Dr. Matthew Pelkki is the chair of forest economics at the University of Arkansas at Monticello. He says paper products are seeing varying demands depending on the products themselves, with most seeing a decline.

File photo. Attorney General Leslie Rutledge (R).
Michael Hibblen / KUAR News

As Arkansans continue to change their routines and lives due to the coronavirus pandemic, some are finding new ways to take advantage of the situation and of  others for their own gain.

KUAR spoke with Arkansas Attorney General Leslie Rutledge about some scams that are emerging due to COVID-19. 

Below is a transcript of the aired conversation.

Gov. Asa Hutchinson
Michael Hibblen / KUAR News

With over 30 states in the U.S. implementing "stay-at-home" orders due to the coronavirus pandemic, Arkansas is in the minority of states without one. However, Gov. Asa Hutchinson says a targeted approach is currently a better way for the state to prevent the spread of COVID-19.

Speaking live on the public radio program 1A Thursday morning, Hutchinson said targeting and closing businesses and other areas that pose a threat of coronavirus exposure is working for Arkansas at the moment.

Central Arkansas Library System

While the Central Arkansas Library System’s branches are currently closed due to the coronavirus pandemic, patrons still have access to digital entertainment, with the system planning some new events to accommodate social distancing guidelines. Some services are newer, while other have already been a part of CALS’s services.

Downtown Little Rock
Wikimedia Commons

In an effort to get ahead of any negative economic impact from the COVID-19 pandemic, Little Rock city directors have approved a more than 2% cut to the city’s budget for the 2020 fiscal year. 

During a special meeting Wednesday, board members, many of whom were calling in through phone or video chat, voted to pass an ordinance that cuts the city’s budget by $4,928,545.

Those cuts include:

Pinnacle Mountain State Park
File Photo

While non-essential businesses in Arkansas remain closed due to the coronavirus, state parks are still open for the public to enjoy, though some changes have been made to encourage social distancing.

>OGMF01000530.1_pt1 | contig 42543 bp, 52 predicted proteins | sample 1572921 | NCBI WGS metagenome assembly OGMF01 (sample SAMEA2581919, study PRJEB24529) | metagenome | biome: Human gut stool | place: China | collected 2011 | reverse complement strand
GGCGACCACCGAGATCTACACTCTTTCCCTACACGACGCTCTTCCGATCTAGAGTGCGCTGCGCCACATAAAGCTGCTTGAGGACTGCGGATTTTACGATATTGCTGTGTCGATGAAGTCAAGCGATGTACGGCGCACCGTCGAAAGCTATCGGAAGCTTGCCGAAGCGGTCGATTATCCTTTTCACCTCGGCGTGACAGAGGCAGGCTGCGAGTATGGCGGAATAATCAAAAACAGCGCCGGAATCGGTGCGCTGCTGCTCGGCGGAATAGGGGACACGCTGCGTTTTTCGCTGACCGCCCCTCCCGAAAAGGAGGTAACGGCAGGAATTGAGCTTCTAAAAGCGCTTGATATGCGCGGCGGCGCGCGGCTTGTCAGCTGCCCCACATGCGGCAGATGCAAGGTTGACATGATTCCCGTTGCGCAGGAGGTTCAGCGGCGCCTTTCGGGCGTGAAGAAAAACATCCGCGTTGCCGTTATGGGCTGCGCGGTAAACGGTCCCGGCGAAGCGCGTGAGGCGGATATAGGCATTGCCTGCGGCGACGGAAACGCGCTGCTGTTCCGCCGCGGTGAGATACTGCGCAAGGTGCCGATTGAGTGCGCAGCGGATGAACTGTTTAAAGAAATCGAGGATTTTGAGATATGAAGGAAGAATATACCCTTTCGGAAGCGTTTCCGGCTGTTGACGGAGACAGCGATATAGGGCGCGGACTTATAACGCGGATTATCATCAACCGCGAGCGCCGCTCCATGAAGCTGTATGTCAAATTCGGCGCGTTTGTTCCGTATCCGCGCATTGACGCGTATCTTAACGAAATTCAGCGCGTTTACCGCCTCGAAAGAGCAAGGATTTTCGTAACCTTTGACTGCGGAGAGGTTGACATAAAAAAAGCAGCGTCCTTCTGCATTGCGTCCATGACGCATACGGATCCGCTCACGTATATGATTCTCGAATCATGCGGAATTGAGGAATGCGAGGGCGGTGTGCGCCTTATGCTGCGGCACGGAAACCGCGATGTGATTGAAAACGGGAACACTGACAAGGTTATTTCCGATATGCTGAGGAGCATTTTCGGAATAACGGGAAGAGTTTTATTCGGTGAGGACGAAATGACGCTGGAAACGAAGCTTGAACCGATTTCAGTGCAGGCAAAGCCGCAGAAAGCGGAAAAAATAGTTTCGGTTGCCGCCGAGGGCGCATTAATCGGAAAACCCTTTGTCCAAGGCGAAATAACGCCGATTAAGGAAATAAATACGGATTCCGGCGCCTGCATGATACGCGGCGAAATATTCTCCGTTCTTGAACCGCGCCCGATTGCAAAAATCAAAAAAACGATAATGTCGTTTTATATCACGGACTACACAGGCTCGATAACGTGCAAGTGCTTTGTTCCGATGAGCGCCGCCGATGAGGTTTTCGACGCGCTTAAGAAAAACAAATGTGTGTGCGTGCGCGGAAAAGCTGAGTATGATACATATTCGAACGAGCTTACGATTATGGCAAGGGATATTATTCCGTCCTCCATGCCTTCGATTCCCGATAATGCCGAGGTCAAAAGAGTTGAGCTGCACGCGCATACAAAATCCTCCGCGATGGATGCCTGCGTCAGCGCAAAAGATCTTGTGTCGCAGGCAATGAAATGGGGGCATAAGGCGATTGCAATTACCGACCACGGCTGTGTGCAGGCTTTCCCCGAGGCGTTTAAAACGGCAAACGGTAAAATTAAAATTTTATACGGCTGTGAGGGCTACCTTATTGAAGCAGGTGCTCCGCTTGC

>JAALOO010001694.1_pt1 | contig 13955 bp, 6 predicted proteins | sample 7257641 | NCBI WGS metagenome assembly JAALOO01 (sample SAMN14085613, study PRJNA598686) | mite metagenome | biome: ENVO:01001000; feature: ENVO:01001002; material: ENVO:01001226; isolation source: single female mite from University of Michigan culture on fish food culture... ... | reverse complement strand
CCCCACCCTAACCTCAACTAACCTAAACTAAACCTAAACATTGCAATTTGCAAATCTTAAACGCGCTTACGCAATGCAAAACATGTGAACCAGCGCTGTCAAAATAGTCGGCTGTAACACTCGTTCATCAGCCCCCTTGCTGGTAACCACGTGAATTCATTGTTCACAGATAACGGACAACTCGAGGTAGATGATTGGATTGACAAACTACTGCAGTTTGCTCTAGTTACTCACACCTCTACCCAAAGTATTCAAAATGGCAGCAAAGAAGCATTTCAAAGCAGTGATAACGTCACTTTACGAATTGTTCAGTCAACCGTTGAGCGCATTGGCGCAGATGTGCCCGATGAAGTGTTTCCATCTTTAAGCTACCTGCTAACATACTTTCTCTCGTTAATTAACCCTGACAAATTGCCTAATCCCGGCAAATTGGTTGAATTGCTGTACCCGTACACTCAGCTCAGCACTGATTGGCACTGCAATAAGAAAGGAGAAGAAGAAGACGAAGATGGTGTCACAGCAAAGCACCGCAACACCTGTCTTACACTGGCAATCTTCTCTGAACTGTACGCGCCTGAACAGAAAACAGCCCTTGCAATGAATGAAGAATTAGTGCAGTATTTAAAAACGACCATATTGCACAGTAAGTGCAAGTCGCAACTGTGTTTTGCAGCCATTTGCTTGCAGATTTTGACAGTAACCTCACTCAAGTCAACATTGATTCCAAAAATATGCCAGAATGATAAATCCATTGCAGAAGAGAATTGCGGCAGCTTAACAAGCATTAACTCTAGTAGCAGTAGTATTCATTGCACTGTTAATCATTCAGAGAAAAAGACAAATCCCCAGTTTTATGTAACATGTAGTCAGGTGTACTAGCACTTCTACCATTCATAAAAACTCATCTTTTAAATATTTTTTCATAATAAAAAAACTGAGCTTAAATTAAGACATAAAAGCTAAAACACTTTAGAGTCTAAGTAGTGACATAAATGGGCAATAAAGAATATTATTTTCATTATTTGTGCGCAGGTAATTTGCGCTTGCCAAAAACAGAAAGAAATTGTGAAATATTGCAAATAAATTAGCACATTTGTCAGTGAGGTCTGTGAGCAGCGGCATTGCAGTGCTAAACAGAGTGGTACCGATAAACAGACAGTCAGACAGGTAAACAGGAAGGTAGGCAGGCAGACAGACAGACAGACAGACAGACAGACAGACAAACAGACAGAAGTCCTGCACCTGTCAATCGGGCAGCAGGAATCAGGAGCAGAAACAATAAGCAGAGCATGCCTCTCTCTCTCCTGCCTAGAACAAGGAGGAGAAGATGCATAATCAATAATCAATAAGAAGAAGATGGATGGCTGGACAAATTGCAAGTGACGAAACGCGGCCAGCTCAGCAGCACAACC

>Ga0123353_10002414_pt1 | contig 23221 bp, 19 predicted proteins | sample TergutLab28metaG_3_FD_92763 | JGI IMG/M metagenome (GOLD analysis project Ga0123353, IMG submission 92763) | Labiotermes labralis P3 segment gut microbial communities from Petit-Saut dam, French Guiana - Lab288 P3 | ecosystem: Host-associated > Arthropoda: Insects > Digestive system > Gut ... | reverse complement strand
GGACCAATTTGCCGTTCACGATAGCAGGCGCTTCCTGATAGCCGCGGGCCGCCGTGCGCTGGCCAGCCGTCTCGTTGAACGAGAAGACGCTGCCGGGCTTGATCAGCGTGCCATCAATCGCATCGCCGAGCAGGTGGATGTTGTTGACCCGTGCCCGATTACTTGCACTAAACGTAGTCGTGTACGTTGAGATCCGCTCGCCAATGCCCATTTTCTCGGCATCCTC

Earlier this month, the state Department of Parks, Heritage and Tourism announced the closures of its lodges at DeGray Lake Resort, Mount Magazine, Petit Jean and Queen Wilhelmina. That’s in addition to the closures of events at the parks and visitors centers at 13 state parks, with exceptions granted for people checking into camp grounds or cabins.

Arkansas State Capitol
Chris Hickey / KUAR News

The Arkansas Senate spent its first day of the special session debating and not passing an amendment to a bill that establishes a COVID-19 rainy day fund for the state.

Amanda Good / Humane Society

Arkansans with pets could face additional dilemmas as the coronavirus continues to spread, including whether a trip to the veterinarian is necessary.

Dr. Eric Jayne is the medical director for Spay Arkansas and a veterinarian. He says the American Veterinary Medical Association has sent out recommendations for veterinarians to follow. One of those recommendations is to suspend non-essential services such as dental check-up, spay and neuter services or other appointments that could wait.

Stock Photo

As the number of coronavirus cases in the state continues to rise, those involved with political petitions are finding it difficult to gather signatures.

According to the 2020 Initiatives and Referenda handbook from the Arkansas Secretary of State’s office, a total of 89,151 signatures are needed for a petition proposing a constitutional amendment. Furthermore, said signatures must come from 15 counties in Arkansas and be completely turned in by July 3.

ShareAlike 4.0 International / Wikimedia Commons

Despite the growing number of COVID-19 cases in Arkansas, long stretches of wet weather are proving to be more of an issue for farmers, but the virus is having an impact.

Jarrod Hardke, rice extension agronomist for the University of Arkansas System Division of Agriculture, says typically, this would be the beginning of the planting season for rice. However, the excess rain has complicated things.

"The overabundance of rainfall throughout the winter and early spring has the majority of our ground still unprepared for planting at this point," Hardke said.

The main campus of the University of Arkansas For Medical Sciences in Little Rock.
UAMS

While the number of positive COVID-19 cases continues to grow across the country and across Arkansas, seasonal illness with similar symptoms are also circulating in the state. Seasonal allergies, the flu and other illnesses that share symptoms with COVID-19 are causing some to believe they could have the coronavirus.

Dr. Robert Hopkins is the chief of the division of general internal medicine at the University of Arkansas for Medical Sciences. He says the presence of the coronavirus has resulted in more people calling and visiting UAMS over health concerns.